>> problem that rules can used to coerce members of the community in 
>> unforeseen ways.
> Any issues with the vision in general other than the one container issue? 

* I'm not interested in a start from scratch scenario
* Instead build on what we have based on shared objectives
* Opposed to the Community Agreement Process in general

There may be other issues - but these these leap out at me!

>> Another approach is to encourage and foster the contributions of 
>> developers here at Avalon based on shared objectives - and through 
>> this, facilitate the evolution of best-of-breed solutions. To enable 
>> adventure, good times, and great results.
>> There are some things we can do to facilitate this:
>> * get rid of the notion of managing the community (less stress)
>> * introduce a vibrant release process (frequent releases)
>> * encourage experiments (more surprises)
>> * capture and promote the best of breed (recognition)
> I could have swarn that I had 3 out of 4 of those nailed. As to
> managing the community, I believe this is largely a misconception. 

If you want to propose a project for sandbox - then cool - from there 
you can work towards what you have in mind. It does not really fit 
within my own view of where we are heading so I guess I want be an 
interested observer. But if you introduce the notion of rules - your 
kind of twisting my arm to work within the context of something I 
haven’t bought into. Remember - you said - "No Exception". That's 
attempting to engineer community direction and that's simply not what we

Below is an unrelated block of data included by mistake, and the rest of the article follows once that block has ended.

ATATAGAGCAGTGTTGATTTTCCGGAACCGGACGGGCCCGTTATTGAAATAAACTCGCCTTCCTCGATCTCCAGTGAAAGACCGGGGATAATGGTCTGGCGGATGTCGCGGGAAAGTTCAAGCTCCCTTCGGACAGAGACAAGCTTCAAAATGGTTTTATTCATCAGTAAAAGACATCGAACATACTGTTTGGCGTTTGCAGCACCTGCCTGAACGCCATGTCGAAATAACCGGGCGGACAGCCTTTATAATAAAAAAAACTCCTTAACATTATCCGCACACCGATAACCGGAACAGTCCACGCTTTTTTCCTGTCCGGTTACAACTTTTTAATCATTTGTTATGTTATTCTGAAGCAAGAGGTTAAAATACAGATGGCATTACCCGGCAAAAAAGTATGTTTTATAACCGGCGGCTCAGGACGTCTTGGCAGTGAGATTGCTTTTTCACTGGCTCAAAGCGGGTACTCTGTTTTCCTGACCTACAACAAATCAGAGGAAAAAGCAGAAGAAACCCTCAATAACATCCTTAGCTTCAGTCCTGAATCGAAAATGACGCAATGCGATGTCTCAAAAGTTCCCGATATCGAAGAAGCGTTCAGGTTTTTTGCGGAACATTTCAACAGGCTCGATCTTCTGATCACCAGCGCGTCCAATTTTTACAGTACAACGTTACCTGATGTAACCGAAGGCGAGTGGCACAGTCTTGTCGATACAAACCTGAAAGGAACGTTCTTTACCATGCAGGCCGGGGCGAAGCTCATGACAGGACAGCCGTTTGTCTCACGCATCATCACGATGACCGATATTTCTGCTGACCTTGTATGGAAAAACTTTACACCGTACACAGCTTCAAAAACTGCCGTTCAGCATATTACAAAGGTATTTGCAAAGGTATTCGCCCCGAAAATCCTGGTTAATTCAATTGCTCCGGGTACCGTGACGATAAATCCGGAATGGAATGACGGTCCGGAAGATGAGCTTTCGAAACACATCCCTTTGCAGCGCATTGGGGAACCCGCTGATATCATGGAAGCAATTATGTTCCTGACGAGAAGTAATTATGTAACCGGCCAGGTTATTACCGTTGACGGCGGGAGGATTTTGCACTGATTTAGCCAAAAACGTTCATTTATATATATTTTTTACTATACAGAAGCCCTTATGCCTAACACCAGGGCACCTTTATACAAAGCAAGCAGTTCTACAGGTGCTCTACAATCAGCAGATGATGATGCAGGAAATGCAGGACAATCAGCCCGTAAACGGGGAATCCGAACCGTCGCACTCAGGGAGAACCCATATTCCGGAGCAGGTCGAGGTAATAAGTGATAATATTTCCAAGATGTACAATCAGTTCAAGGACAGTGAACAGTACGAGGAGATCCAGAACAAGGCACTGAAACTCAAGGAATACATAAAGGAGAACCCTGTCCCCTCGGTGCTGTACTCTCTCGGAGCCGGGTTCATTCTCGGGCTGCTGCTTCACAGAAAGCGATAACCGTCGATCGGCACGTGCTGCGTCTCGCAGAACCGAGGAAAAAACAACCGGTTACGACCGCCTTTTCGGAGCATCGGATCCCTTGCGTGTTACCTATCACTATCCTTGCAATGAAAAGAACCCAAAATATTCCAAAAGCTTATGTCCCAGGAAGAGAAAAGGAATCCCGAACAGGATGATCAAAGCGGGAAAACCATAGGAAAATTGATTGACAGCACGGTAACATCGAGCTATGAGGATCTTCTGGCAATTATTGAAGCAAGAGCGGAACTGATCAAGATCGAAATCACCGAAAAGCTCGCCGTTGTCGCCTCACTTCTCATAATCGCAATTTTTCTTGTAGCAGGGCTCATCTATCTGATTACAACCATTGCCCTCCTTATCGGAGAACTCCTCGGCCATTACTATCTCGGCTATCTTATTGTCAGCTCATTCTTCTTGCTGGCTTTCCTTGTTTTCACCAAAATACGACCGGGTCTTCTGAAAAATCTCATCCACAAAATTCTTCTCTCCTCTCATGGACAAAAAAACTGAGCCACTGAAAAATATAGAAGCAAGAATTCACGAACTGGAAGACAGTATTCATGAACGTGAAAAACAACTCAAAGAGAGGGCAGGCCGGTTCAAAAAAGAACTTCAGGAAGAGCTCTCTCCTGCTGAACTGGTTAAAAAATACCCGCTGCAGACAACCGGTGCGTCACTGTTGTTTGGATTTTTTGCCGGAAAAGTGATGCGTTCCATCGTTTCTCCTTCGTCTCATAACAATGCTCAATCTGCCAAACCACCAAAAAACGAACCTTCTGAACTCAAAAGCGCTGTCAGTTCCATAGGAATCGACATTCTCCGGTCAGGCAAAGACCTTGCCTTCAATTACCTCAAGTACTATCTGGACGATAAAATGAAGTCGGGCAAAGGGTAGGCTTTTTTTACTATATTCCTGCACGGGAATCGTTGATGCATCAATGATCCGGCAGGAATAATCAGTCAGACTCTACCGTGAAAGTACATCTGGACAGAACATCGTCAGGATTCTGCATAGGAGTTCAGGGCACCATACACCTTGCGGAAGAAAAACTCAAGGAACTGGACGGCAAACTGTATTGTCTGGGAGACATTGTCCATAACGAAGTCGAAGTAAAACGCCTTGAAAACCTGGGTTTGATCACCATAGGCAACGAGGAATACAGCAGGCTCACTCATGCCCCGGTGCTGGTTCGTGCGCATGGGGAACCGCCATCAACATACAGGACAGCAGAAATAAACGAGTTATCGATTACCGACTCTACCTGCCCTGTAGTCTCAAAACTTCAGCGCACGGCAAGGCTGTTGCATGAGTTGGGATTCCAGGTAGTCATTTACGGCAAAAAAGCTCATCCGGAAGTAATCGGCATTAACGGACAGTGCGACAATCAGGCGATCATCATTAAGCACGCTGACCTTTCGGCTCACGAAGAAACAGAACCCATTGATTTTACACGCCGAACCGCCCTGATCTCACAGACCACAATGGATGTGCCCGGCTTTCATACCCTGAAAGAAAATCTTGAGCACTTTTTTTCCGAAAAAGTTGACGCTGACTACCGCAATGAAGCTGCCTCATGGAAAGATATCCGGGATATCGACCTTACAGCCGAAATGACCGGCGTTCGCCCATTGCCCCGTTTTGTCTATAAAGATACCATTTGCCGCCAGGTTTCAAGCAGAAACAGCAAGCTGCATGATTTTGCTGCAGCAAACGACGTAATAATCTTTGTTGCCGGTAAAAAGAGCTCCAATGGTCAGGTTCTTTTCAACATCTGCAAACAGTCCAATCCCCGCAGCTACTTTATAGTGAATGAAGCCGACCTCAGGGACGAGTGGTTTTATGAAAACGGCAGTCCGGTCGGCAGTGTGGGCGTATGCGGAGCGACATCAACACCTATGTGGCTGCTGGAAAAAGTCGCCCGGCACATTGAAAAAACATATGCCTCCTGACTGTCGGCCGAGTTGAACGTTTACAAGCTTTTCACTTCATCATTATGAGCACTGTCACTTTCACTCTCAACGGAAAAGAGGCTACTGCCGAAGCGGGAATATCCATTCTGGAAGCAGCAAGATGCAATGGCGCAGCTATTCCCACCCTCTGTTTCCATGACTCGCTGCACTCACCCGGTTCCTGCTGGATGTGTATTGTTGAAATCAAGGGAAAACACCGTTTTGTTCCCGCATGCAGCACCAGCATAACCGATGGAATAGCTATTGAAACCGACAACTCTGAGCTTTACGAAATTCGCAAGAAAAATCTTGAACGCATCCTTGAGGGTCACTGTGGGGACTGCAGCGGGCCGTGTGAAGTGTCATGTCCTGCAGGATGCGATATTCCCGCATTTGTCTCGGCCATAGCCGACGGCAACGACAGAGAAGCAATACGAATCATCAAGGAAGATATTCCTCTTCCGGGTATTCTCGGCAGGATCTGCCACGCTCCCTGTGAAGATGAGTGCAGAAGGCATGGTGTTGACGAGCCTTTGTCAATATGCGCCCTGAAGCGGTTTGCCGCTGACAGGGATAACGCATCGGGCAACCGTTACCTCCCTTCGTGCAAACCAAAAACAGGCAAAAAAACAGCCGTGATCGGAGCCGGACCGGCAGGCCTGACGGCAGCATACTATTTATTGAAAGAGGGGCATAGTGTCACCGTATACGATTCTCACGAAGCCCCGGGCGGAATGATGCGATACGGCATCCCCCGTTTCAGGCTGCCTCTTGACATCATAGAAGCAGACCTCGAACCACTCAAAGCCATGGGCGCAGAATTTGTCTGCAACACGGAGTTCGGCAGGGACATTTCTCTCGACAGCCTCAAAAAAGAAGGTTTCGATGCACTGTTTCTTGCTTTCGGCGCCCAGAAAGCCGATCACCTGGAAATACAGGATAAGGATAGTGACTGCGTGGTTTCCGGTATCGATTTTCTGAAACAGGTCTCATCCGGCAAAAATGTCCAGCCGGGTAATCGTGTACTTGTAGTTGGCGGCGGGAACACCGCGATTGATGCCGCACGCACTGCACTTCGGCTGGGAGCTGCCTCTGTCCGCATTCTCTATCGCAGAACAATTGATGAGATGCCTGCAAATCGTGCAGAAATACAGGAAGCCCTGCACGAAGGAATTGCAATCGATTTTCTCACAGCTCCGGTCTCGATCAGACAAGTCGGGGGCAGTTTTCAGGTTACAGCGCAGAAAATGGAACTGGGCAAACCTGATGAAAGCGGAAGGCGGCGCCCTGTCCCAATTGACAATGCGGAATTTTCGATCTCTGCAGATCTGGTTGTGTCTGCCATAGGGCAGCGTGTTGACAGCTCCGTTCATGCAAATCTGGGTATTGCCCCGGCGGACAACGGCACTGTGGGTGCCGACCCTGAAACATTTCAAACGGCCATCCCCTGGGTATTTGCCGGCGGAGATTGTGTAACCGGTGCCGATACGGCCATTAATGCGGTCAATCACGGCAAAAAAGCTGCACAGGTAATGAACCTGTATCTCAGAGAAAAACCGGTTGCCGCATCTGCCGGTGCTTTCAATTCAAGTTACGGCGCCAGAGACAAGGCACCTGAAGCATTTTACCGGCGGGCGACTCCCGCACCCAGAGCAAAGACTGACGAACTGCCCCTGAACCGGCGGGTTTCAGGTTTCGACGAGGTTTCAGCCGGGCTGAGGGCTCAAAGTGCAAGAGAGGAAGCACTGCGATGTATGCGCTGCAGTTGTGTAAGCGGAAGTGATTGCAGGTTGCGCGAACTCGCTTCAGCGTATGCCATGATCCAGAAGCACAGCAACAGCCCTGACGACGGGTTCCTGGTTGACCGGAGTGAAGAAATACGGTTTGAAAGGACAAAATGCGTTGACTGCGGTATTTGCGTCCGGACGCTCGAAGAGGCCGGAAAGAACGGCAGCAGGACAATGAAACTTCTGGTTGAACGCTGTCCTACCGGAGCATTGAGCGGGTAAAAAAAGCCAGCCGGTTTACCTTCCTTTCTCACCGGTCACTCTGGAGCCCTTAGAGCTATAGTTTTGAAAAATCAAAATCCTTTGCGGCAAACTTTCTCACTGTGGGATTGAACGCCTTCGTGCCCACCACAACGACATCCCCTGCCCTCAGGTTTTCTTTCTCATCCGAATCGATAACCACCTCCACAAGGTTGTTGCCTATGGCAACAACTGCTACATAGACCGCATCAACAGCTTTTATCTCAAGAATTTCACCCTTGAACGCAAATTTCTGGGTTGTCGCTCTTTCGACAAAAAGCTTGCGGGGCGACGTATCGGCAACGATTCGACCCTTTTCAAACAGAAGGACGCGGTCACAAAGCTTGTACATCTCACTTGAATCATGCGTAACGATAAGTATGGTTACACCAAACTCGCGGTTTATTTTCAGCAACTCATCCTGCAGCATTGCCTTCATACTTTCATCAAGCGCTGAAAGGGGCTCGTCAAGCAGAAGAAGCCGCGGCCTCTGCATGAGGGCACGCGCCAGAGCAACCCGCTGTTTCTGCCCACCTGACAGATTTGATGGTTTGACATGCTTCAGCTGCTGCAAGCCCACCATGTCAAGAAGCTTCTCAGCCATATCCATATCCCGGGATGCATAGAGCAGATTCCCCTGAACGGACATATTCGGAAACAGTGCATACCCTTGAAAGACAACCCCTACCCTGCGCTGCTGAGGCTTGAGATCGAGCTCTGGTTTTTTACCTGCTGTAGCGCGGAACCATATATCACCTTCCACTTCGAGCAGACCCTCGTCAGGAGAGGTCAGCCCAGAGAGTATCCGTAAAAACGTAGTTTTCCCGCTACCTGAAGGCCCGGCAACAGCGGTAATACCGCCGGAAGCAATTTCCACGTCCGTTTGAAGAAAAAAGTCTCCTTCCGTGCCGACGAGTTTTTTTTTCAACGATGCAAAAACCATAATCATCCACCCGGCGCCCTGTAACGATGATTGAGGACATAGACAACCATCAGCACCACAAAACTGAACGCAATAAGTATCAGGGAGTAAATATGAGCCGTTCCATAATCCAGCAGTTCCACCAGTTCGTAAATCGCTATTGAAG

should be attempting to doing.

Instead – think about shared objectives.

> I want to focus on something here. I want to move toward something
> good. I have a ton of ideas, but if I am the only one with them then
> what's the use? 

Not a lot.

Why not try working with some of the other actives going on and see what 
you could contribute?

> Also, it is clear that status quo of little islands operating to 
> themselves
> is not working. That requires some management. I am looking for a way 
> that
> lets us to kick-A stuff with the minimal amount of friction/management
> necessary. It is important to realize that you as a PMC member are 
> equally
> charged with managing this community as I am.

Yep - and in my capacity as PMC member I have already put forward some 
recommendations. Notable amongst those recommendations was the issue of 
community engineering and the negative impact this has on members of the 
community. I also addressed priorities facilitating community growth and 
development. Underscoring that proposal is my firm belief that this 
community does not need the type of management your describing.

> As to the community guidelines I put forth in the RRT, I thought that 
> they
> encouraged best of breed recognition. The idea for the container outline
> encouraged experiments--some of them could be quite wild. And all of this
> would require a vibrant release process.

So in effect what exists here in Avalon today is what you are aiming 
for. We have experiments - some of which are wilder than others. But I 
must confess - our release process is rather stale. But I'll be getting 
on to that ASAP.

Cheers, Steve.


Stephen J. McConnell

Sent via James running under Merlin as an NT service.

To unsubscribe, e-mail: dev-unsubscribe@avalon.apache.org
For additional commands, e-mail: dev-help@avalon.apache.org

View raw message